The education sector also needs a quality assurance rating system to help parents and students make informed choices regarding university education.
"Increasing private investments in university education could produce greater benefits including enhanced access to university education," the bank said.
Private investments would also help improve the quality of education with the increased competition.
"Creating a favourable environment for private investment in university education requires developing new legislation, regulations and accreditation policies," the bank said.
It suggested the government could seek alternative methods to encourage private investment in university education such as establishment of private degree awarding colleges or institutions in selected disciplines.
The government could also allow the establishment of affiliated university colleges, and joint or collaborative degrees, scholarships and research programmes with public universities.
The existing university education system could be improved with proposed and ongoing reforms aimed at improving the quality of education, expanding the intake and creating a more competitive environment.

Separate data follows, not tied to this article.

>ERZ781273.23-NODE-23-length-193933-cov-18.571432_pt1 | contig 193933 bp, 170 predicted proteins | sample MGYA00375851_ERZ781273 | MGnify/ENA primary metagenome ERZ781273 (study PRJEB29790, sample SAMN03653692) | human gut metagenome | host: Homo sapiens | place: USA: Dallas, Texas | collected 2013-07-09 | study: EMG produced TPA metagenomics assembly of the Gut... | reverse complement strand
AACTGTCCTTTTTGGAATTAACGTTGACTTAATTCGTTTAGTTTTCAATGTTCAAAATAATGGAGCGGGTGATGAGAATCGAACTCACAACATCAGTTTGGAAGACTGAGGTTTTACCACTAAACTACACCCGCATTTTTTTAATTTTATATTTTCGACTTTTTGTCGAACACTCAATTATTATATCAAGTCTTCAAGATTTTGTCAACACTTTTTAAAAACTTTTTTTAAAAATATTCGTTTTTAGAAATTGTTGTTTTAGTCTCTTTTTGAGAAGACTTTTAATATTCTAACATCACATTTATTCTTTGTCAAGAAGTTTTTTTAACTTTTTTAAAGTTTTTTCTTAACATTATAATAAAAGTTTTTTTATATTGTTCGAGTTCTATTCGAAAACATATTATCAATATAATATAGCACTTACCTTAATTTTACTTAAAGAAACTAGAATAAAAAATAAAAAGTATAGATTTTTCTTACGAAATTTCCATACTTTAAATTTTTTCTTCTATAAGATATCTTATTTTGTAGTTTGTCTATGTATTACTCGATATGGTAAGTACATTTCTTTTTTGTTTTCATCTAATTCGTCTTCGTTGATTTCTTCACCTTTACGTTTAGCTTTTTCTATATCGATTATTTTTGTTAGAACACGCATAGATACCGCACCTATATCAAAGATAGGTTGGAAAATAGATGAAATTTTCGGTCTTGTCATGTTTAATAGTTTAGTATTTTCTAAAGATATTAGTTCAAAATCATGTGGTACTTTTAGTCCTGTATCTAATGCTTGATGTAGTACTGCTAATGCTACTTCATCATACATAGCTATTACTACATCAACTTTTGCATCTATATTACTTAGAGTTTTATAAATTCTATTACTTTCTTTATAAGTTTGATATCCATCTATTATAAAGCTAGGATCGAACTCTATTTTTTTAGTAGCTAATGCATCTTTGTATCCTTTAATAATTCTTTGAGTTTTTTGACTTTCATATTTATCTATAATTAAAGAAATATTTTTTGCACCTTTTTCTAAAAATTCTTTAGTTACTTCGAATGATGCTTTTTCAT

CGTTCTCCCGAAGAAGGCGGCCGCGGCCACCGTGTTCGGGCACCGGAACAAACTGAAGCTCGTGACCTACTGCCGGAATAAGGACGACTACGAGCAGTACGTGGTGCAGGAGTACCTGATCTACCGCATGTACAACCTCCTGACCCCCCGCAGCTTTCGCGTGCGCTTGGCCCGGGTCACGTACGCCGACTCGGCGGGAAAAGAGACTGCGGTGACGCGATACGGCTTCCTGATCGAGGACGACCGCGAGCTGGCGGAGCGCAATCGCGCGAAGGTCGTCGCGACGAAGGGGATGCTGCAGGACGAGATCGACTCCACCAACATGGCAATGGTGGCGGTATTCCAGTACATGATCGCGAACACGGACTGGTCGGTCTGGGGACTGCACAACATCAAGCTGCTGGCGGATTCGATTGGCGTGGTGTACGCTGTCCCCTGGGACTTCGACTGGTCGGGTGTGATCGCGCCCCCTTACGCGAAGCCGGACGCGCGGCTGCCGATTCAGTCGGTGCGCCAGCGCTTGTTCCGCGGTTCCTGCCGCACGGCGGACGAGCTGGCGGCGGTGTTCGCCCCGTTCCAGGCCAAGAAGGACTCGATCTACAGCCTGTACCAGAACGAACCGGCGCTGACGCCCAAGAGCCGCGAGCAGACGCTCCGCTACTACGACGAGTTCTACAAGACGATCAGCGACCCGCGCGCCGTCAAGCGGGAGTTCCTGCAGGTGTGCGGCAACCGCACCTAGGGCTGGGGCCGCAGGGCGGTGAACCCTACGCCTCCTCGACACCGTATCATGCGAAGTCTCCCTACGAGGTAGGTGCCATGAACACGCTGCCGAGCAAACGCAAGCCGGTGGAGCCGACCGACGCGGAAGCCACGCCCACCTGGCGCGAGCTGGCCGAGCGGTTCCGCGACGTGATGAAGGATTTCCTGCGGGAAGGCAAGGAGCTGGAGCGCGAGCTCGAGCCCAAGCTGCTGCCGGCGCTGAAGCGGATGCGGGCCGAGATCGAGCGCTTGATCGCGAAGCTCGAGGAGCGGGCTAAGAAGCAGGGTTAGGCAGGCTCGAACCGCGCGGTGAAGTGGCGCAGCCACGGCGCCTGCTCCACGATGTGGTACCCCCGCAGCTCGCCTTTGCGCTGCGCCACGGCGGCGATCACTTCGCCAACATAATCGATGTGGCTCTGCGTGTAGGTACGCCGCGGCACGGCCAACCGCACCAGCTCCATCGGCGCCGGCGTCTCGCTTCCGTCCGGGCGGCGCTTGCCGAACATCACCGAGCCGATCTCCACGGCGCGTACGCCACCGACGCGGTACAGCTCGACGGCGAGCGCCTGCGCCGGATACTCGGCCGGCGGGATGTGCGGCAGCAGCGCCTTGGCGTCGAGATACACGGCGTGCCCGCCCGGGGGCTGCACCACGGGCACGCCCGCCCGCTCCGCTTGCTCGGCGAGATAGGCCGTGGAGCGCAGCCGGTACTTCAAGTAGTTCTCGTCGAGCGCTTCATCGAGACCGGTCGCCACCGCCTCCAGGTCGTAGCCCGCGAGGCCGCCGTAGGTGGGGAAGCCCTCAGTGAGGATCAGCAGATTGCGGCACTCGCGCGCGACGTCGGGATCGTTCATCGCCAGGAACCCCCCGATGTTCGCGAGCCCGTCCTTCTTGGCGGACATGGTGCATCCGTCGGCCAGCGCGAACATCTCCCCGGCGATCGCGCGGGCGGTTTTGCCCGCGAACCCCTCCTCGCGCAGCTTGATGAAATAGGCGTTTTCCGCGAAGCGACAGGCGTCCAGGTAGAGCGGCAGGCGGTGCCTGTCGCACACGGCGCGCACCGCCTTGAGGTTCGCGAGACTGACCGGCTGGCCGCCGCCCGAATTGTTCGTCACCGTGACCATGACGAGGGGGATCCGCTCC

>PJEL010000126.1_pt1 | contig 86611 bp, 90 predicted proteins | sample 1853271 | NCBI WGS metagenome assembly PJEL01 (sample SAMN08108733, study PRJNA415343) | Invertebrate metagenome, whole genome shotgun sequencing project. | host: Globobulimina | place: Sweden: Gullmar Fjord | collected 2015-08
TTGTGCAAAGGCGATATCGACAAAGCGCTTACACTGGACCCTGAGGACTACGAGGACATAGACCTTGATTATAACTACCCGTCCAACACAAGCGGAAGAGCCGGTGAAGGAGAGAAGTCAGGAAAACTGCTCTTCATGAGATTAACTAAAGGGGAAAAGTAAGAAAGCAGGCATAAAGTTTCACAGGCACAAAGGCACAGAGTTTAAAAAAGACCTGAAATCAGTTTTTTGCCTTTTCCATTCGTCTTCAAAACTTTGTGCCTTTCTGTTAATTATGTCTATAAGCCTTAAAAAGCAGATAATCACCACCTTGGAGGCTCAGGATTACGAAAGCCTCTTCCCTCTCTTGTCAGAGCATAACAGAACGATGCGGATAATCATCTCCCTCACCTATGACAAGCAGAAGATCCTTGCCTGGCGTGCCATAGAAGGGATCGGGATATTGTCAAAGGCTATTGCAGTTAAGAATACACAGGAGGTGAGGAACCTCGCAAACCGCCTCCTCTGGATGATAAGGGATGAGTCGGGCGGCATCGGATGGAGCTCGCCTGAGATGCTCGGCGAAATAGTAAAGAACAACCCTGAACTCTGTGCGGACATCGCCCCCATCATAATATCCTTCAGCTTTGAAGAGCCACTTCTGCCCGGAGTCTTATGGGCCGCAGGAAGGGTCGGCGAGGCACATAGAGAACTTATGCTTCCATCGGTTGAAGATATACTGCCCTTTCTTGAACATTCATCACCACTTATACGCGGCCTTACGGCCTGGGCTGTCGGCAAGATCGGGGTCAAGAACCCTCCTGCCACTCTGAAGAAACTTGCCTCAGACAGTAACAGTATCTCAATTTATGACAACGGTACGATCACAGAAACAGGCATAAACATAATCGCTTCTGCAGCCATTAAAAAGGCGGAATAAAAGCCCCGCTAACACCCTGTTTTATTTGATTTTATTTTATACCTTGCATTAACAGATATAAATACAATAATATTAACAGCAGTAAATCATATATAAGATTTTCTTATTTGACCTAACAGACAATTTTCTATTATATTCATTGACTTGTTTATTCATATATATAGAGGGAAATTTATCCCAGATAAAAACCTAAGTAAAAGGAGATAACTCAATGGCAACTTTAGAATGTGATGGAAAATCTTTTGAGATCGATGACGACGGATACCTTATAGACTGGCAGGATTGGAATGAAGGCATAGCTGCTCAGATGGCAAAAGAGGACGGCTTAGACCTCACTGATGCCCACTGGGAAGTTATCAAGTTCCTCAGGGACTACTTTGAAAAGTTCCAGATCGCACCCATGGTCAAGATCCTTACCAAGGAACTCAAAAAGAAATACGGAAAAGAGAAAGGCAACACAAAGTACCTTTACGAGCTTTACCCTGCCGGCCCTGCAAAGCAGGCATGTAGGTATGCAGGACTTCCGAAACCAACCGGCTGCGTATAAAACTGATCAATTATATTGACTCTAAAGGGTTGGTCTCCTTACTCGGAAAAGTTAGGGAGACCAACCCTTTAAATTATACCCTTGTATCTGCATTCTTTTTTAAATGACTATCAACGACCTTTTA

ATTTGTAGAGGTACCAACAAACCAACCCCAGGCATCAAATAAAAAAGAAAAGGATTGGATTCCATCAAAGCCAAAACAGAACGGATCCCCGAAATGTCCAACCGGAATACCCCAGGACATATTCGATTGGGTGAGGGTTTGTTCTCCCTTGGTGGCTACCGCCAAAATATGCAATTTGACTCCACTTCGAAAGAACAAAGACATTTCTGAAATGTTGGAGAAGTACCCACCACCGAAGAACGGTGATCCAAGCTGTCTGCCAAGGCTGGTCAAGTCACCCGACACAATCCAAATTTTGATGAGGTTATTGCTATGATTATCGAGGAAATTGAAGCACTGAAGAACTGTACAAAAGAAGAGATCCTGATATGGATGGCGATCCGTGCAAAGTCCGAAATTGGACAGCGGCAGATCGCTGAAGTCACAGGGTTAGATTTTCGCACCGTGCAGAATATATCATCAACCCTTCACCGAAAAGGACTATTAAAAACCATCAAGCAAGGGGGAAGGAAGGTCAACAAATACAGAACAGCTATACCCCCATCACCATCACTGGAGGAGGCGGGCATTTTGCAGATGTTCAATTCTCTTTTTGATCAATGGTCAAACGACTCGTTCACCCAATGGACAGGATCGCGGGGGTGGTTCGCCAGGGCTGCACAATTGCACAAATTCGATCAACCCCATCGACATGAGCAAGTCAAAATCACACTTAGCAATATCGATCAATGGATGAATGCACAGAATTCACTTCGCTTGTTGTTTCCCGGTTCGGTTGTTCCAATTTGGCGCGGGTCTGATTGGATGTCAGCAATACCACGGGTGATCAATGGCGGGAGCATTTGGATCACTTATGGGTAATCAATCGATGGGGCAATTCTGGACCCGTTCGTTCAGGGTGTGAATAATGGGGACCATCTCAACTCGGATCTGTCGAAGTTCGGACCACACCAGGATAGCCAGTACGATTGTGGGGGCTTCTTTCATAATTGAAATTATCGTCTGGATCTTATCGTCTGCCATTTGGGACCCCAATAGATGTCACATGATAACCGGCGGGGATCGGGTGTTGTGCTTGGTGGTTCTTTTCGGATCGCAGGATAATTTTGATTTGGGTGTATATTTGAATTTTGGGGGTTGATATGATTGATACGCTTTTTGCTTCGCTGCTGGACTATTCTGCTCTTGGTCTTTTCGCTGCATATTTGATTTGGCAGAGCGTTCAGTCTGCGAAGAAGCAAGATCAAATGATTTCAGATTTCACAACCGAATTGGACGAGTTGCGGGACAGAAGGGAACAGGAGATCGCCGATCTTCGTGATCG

The island's higher education system has been in crisis for several years with the government not having enough funds to upgrade the universities.
As a result the majority of those who qualify for university entrance where education is free are unable to get places on campus.
Pressure from leftwing politicians also prevents the government from privatising the universities or enabling more private sector investment in higher education.
The Central Bank said admission to university education is extremely competitive, and not more than 14 percent of those who qualify could gain admission to a university.
The bank also noted that education standards and quality of private institutions are not assured by any regulatory authority.
"Reports on some of these institutions indicate that they are affiliated to dubious institutions abroad."
The bank said foreign universities in developed countries and neighbours such as India, Nepal and Bangladesh serve as a 'safety valve' for Sri Lankan students who cannot gain admission to a local university.
Foreign qualified graduates are more in demand by the private sector than locally qualified ones.
This leaves "a vast array of local graduates unemployed, making it necessary for the government to employ them eventually as the 'employer of last resort', the bank said.
"One of the major problems of the university education in Sri Lanka is the mismatch between the supply and the demand," the bank said.
"The country has a supply driven university education system with insignificant relevance to labour market and economic requirements.
"About 32 per cent of the students admitted to local universities study social sciences and humanities and a significant proportion of such graduates find it difficult to obtain productive employment; they remain unemployed or underemployed for a long period of time leading to frustration and creating social problems.".